ajwain is not caraway seed.
ajwain is round pellets/ used for its digestive proprieties, when used crushed.
can be sometimes subbed for cumin. great with potatoes.
caraway seed is a cousin of cumin, in looks and taste.
my ajwain and thyme DOES NOT smell the same . :-)
waaahllll now, everybody here is just over my head with the indian thing, but i'd like to chime in with one of my favorites from moroccan or north african or middle eastern or whatever, za'atar. i get it in middle eastern markets, and it's mostly thyme with sumac, sesame and olive oil, but somehow still powderey... it's great. i toast pita, cut it in wedges, brush with olive oil and sprinkle za'atar for hummus. it really makes a difference in flavor and presentation. the sumac adds a lovely citric flavor, the powder makes a colorful presntation, both green and red, and it's mostly thyme. whod'a thunk? easy to impress the natives thing with a big difference in presentation! look for some.
Ajwain is indeed caraway seed, also known as carom seed. Just have a google or look in a dictionary and see how ajwain is translated into English. There are some other, less commonly used translations as well, such as "Bishop's Weed," given as well, but I think caraway seeds would be the most widely understood exact translation of ajwain in English.
Ajwain can be ground and pressed into pellets. You can also boil the seeds with water and feed this tea to babies to their ease gas bubbles. It is indeed used for not only its flavor, but its digestive properties.
I agree with you that ajwain doesn't smell like thyme.
For ajwain classified as a type of caraway:
Taxonomic Rank: Species
Synonym(s): Ammi copticum L.
Carum copticum (L.) Benth. & Hook. f. ex C.B. Clarke
Trachyspermum ammi (L.) Sprague ex Turrill
Common Name(s): Ajowan caraway
Current Standing: accepted
I think you are right, the ajwain is different than European caraway. I think it is also a biological cousin of kala zeera/shahi zeera. They all seem to be differnt types of caraway.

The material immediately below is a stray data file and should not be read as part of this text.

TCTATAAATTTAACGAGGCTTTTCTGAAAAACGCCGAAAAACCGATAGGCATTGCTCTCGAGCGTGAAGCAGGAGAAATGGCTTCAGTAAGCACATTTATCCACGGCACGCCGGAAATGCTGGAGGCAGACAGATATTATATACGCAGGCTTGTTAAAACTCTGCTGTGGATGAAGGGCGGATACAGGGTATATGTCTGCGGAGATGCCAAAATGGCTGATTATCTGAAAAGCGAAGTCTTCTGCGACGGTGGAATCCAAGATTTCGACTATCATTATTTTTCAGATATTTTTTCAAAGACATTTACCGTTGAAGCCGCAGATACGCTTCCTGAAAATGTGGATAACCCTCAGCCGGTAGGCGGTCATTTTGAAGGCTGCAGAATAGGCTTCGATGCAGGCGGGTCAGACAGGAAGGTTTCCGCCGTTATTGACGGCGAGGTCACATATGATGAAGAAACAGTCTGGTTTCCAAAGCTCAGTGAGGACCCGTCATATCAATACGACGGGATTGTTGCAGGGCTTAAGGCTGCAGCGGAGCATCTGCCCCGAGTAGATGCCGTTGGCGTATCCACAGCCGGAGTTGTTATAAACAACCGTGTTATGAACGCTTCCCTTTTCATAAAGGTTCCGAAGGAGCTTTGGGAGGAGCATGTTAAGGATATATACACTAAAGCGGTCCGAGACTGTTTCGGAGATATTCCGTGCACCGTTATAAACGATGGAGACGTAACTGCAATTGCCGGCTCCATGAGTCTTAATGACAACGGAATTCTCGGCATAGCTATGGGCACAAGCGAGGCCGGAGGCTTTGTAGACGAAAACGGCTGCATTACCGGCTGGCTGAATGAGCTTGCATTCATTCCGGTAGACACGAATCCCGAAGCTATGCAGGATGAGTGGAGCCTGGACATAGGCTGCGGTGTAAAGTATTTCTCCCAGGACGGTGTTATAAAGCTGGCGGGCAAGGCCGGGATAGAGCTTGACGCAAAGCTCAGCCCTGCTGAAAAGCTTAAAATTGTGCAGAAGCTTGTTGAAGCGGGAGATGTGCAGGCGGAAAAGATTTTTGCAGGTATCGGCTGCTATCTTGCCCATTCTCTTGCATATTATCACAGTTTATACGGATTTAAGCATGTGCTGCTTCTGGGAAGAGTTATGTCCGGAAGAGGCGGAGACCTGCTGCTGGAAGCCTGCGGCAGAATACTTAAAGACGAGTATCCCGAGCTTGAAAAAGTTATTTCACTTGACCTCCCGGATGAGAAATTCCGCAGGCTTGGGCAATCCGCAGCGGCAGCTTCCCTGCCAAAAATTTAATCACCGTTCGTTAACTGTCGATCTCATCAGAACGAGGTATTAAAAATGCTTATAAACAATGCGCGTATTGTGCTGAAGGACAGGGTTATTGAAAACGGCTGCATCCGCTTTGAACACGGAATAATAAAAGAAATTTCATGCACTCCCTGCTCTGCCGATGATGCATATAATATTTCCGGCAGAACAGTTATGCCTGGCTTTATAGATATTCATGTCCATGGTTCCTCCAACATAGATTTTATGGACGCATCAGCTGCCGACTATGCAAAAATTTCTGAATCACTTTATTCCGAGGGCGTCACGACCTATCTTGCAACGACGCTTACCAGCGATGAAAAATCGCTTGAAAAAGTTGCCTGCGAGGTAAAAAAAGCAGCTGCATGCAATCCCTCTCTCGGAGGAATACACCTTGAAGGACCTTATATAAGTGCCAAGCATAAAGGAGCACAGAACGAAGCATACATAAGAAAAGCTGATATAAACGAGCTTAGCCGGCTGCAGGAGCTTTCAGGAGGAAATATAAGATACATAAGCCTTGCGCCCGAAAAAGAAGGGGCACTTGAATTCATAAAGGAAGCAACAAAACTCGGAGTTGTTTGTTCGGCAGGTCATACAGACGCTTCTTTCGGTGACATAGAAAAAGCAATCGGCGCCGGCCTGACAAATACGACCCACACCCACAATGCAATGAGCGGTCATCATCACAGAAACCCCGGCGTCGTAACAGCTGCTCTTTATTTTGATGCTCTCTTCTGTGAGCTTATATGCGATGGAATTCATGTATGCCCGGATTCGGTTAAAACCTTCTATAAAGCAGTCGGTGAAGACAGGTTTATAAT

I don't know anything about taxonomy, but I just googled the taxonomic name of kala zeera: Bunium persicum and European type caraway: Carum carvi, and ajwain: Trachyspermum copticum...they are different, but all cousins, and distant relatives of cumin (normal zeera/white cumin).
All of those languages listed above in Scott R's response are classified as separate languages, not dialects.
Anyhow, thyme isn't used in Indian cooking at all, and I don't think if you asked a native speaker of any Indian language one could tell you without looking in a dictionary how to say thyme since it isn't used. Probably Indians who cook Western foods which contain thyme just say "thyme."
The Platt's dictionary, an authoritarian text on Hindi and Urdu, gives Farsi origin word ipaar and Arabic origin word Haasha for thyme and lists no Indic term for the word, see:
I am guessing that the word exists in Urdu because it could be used in Yunaani/Hakeem medicine prescriptions or something.
Ajwain is caraway seed and it tastes nothing at all like thyme to me, anyway, but the wiki page on it says it has a similar taste to thyme in the raw form because it contains thymol.
The name depends on the dialect:
Hindi : Banajwain
Malayalam : Thottathulasi
Punjabi: Marizha, Masho, Rangsbur
(the spellings are approximate transliterations)
I don't believe it's a traditional spice, though. Ajwain (Ajowan), which is thyme-like (in flavor, at least) is: